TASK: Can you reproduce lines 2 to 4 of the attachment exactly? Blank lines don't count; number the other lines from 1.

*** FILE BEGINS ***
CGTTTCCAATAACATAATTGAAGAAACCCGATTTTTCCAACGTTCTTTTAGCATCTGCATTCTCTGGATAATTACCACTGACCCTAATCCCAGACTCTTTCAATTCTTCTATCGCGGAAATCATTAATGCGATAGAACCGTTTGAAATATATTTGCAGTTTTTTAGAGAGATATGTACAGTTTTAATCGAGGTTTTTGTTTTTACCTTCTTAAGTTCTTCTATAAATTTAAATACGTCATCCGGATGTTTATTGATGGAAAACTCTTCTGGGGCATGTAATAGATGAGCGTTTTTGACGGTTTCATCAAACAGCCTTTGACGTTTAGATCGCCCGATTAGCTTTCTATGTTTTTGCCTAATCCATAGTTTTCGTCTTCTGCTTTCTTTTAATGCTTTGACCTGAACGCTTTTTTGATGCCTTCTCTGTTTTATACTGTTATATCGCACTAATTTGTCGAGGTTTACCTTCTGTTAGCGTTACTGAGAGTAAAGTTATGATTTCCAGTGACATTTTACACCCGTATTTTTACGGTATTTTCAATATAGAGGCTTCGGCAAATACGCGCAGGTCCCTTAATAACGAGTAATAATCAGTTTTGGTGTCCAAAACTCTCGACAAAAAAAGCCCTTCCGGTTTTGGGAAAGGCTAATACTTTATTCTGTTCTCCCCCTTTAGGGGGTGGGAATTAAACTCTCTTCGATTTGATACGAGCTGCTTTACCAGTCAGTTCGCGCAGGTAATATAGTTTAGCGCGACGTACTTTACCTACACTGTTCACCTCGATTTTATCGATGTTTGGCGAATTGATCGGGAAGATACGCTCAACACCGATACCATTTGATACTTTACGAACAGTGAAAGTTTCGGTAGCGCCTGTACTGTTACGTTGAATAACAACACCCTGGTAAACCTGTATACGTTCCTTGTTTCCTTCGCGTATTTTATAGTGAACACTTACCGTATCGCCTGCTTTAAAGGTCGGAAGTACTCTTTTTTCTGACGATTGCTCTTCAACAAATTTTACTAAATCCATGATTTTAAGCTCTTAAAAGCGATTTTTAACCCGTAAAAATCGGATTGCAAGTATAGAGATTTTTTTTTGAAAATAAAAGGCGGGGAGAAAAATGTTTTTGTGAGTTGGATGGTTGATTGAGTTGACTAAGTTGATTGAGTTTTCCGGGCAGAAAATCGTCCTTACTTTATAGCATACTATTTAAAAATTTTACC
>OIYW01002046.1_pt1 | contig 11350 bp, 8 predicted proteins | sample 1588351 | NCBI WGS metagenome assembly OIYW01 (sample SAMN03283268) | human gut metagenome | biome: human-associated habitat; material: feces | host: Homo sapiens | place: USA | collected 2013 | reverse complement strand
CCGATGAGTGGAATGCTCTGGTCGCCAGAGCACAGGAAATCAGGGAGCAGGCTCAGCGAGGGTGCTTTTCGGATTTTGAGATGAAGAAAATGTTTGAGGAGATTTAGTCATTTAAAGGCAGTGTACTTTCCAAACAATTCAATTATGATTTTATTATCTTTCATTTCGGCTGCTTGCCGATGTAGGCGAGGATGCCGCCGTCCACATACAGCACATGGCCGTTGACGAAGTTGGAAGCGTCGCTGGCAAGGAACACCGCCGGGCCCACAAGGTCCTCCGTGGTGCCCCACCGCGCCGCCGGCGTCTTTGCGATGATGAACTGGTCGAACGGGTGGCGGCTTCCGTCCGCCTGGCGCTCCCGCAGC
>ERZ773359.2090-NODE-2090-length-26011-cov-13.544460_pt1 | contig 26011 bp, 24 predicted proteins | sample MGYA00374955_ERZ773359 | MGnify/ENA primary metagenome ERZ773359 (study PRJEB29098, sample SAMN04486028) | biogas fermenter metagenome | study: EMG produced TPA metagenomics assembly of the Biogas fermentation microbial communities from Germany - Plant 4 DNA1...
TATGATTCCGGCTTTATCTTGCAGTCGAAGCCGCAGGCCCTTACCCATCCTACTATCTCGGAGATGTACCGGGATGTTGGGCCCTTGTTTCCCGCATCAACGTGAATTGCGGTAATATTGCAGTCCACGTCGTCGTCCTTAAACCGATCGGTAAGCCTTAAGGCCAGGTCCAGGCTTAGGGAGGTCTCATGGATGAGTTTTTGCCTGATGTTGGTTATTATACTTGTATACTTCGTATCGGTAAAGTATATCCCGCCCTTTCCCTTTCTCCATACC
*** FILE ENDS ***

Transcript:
>OIYW01002046.1_pt1 | contig 11350 bp, 8 predicted proteins | sample 1588351 | NCBI WGS metagenome assembly OIYW01 (sample SAMN03283268) | human gut metagenome | biome: human-associated habitat; material: feces | host: Homo sapiens | place: USA | collected 2013 | reverse complement strand
CCGATGAGTGGAATGCTCTGGTCGCCAGAGCACAGGAAATCAGGGAGCAGGCTCAGCGAGGGTGCTTTTCGGATTTTGAGATGAAGAAAATGTTTGAGGAGATTTAGTCATTTAAAGGCAGTGTACTTTCCAAACAATTCAATTATGATTTTATTATCTTTCATTTCGGCTGCTTGCCGATGTAGGCGAGGATGCCGCCGTCCACATACAGCACATGGCCGTTGACGAAGTTGGAAGCGTCGCTGGCAAGGAACACCGCCGGGCCCACAAGGTCCTCCGTGGTGCCCCACCGCGCCGCCGGCGTCTTTGCGATGATGAACTGGTCGAACGGGTGGCGGCTTCCGTCCGCCTGGCGCTCCCGCAGC
>ERZ773359.2090-NODE-2090-length-26011-cov-13.544460_pt1 | contig 26011 bp, 24 predicted proteins | sample MGYA00374955_ERZ773359 | MGnify/ENA primary metagenome ERZ773359 (study PRJEB29098, sample SAMN04486028) | biogas fermenter metagenome | study: EMG produced TPA metagenomics assembly of the Biogas fermentation microbial communities from Germany - Plant 4 DNA1...